As of April 2018 I’ve been writing this blog for six years. This is one of my first posts from back then, about Jeanette Winterson’s memoir.
I bought this book for Sarah late last year. She was having what we hope will be her final post breast cancer surgery, and I knew she’d need something good to read during her recovery. I’d heard Jeanette Winterson reading from the book on Radio 4 and so had complete confidence it would be good. It was an immediate hit with Sarah. And as Christmas passed I still hadn’t managed to get hold of it, as she was on her second laugh and rage out loud read of it by then. So I bought it for myself and read it on my iPad.And immediately found I was putting quotes from it on social media. Because it’s an eminently quotable book.
Also, she’s currently on the BBC iPlayer talking about the book, walking around Accrington and even sitting on the front doorstep she was banished to for half her childhood. Don’t miss it.
It tells a story, of course it does, the story of her life. A story you’ll be partly familiar with if you’ve read ‘Oranges are not the only fruit’. Being adopted by Pentecostal parents and enduring a childhood of domination and mistreatment by her adoptive mother that would be considered unbelievable if it were not true. Surviving all of this to run away as a teenager and eventually turn it all into her semi-biographical first novel.
Well the first half or so of this memoir is kind of the ‘Director’s Cut’ of ‘Oranges’, where we find that she’d actually toned things down in the novel and invented a major kindly adult character she never really met, to make her life seem more bearable.
But bear it she did. And you can read about how and what she did next when you get your hands on a copy of this raw, real, essential book.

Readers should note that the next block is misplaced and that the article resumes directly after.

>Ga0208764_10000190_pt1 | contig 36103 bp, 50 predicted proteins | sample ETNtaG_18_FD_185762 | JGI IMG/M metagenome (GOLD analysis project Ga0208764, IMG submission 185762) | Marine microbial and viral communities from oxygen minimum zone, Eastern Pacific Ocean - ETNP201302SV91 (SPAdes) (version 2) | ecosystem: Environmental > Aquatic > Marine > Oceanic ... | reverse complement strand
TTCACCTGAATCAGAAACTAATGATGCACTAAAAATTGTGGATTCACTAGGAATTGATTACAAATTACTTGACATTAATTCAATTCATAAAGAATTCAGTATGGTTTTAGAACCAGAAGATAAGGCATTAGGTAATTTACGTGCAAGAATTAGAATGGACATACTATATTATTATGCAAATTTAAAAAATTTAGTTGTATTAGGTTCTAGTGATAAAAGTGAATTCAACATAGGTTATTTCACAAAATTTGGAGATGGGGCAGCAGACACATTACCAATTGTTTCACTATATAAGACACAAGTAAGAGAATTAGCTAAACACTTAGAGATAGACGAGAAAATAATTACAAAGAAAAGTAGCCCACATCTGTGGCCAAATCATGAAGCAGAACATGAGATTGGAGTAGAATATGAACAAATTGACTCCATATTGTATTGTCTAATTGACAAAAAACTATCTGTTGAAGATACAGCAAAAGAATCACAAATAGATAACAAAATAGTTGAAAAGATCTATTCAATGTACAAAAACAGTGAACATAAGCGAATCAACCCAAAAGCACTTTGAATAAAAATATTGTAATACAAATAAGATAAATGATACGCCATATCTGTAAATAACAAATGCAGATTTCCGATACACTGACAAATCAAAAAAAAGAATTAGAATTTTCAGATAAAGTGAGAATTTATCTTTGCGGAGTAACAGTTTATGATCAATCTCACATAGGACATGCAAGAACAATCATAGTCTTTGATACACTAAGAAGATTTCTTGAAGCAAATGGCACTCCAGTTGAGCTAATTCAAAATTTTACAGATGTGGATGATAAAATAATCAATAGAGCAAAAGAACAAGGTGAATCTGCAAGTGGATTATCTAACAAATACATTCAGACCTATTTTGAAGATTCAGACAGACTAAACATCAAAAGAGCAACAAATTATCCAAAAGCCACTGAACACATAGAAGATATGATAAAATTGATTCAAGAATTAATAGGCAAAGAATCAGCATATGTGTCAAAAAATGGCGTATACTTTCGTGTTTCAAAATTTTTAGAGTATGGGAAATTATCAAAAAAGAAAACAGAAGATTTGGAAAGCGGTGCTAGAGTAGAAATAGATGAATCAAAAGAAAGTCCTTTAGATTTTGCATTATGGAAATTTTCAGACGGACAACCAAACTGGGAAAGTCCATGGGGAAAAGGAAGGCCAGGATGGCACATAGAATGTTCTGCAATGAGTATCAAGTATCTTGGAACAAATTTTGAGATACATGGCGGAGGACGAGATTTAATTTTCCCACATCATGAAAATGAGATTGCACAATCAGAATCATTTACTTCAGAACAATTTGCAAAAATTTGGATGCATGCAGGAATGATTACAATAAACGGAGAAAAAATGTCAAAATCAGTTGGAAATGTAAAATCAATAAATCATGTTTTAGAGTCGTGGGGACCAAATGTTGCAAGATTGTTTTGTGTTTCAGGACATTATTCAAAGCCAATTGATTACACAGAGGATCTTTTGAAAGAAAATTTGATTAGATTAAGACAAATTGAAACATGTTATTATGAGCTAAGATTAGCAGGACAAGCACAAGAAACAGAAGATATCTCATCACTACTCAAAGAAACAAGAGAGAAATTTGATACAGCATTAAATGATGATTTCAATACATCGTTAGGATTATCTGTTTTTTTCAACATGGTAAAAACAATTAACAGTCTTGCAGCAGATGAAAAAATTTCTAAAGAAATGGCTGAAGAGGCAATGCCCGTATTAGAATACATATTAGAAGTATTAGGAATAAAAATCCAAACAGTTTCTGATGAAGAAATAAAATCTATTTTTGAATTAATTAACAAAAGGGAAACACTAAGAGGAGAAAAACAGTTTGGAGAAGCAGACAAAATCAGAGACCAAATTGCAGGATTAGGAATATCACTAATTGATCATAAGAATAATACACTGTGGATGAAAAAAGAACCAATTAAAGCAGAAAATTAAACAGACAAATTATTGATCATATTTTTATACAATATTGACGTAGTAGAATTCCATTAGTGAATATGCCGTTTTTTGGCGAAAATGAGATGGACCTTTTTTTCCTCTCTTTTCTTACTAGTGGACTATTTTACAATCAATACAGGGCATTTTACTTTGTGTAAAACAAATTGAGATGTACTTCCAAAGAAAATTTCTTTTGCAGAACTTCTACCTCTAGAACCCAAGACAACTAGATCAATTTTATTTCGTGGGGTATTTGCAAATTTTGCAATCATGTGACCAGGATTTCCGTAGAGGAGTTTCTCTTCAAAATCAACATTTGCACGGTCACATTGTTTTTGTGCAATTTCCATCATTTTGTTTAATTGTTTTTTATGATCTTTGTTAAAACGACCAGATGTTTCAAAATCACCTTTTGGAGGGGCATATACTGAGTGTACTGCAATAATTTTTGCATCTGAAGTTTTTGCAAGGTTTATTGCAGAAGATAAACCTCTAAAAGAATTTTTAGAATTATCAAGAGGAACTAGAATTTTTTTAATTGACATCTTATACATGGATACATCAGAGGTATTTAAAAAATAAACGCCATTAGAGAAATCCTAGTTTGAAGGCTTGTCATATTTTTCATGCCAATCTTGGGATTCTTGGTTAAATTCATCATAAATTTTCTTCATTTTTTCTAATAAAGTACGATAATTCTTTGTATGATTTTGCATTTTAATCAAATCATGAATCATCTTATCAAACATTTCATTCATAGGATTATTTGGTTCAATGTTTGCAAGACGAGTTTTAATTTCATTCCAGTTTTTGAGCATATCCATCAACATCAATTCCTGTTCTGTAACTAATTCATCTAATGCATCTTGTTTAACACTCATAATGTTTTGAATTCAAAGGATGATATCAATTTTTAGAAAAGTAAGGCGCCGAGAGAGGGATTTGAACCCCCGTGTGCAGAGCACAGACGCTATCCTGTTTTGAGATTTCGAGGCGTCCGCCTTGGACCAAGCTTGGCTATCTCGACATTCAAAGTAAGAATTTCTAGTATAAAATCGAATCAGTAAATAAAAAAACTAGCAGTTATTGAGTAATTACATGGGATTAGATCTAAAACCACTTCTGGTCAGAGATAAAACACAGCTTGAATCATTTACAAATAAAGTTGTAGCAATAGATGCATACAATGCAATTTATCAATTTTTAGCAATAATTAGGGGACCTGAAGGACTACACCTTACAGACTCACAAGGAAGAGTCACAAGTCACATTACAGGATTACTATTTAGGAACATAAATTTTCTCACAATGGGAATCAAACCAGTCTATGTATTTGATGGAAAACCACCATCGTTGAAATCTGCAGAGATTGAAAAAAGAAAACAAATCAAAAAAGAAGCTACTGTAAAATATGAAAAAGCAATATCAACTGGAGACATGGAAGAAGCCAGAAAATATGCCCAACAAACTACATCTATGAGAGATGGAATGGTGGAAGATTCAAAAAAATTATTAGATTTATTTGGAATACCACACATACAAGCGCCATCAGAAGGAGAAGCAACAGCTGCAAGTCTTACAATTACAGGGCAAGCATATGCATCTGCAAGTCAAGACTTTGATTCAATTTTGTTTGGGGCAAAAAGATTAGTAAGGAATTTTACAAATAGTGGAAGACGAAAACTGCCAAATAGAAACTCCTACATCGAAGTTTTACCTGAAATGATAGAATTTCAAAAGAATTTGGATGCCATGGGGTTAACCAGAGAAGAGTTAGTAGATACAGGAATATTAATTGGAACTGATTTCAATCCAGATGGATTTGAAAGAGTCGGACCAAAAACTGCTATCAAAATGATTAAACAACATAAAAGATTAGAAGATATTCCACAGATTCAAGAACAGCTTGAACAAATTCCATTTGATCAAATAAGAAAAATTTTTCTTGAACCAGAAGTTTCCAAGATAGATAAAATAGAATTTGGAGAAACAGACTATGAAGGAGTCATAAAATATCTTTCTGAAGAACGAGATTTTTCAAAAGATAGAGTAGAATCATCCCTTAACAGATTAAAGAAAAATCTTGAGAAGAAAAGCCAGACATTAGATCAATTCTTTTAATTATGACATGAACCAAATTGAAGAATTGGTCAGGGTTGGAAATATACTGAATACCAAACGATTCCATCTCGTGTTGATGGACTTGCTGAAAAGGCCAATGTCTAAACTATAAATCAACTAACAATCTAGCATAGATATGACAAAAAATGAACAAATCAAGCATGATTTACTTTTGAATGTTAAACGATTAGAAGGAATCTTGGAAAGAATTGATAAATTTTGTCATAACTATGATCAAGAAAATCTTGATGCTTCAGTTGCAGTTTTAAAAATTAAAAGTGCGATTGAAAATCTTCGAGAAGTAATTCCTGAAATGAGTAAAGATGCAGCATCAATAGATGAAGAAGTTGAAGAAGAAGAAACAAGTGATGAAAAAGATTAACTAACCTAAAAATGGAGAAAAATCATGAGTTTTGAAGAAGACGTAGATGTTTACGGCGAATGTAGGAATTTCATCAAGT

Which, as I mentioned before, is eminently quotable. So to try and make sure you’ll not miss out on one of the richest reading experiences of your life, here are a few quotes, all taken from the opening four chapters of a very bumpy ride.
On early days and learning to live with adversity:
‘I was very often full of rage and despair. I was always lonely. In spite of all that I was and am in love with life. When I was upset I went roaming into the Pennines – all day on a jam sandwich and a bottle of milk. When I was locked outside, or the other favourite, locked in the coal-hole, I made up stories and forgot about the cold and the dark. I know these are ways of surviving, but maybe a refusal, any refusal, to be broken lets in enough light and air to keep believing in the world – the dream of escape.
But as I try and understand how life works – and why some people cope better than others with adversity – I come back to something to do with saying yes to life, which is love of life, however inadequate, and love for the self, however found. Not in the me-first way that is the opposite of life and love, but with a salmon-like determination to swim upstream, however choppy upstream is, because this is your stream…
There are times when it will go so wrong that you will barely be alive, and times when you realise that being barely alive, on your own terms, is better than living a bloated half-life on someone else’s terms.’
‘There is a lot that you can’t change when you are a kid. But you can pack for the journey…’
On starting to read books:
‘I asked my mother why we couldn’t have books and she said, ‘The trouble with a book is that you never know what’s in it until it’s too late.’
‘The Accrington Public Library…held all the Eng lit classics, and quite a few surprises like Gertrude Stein. I had no idea of what to read or in what order, so I just started alphabetically. Thank God her last name was Austen…’
And after her mother has discovered her secret stash of books under her mattress, and has thrown them all out of the window and set fire to them:
‘The books had gone, but they were objects; what they held could not be so easily destroyed. What they held was already inside me, and together we would get away.’
And standing over the smouldering pile of paper and type, still warm the next cold morning, I understood that there was something else I could do.
‘Fuck it,’ I thought, ‘I can write my own.’
Go on. You’ve got to read this.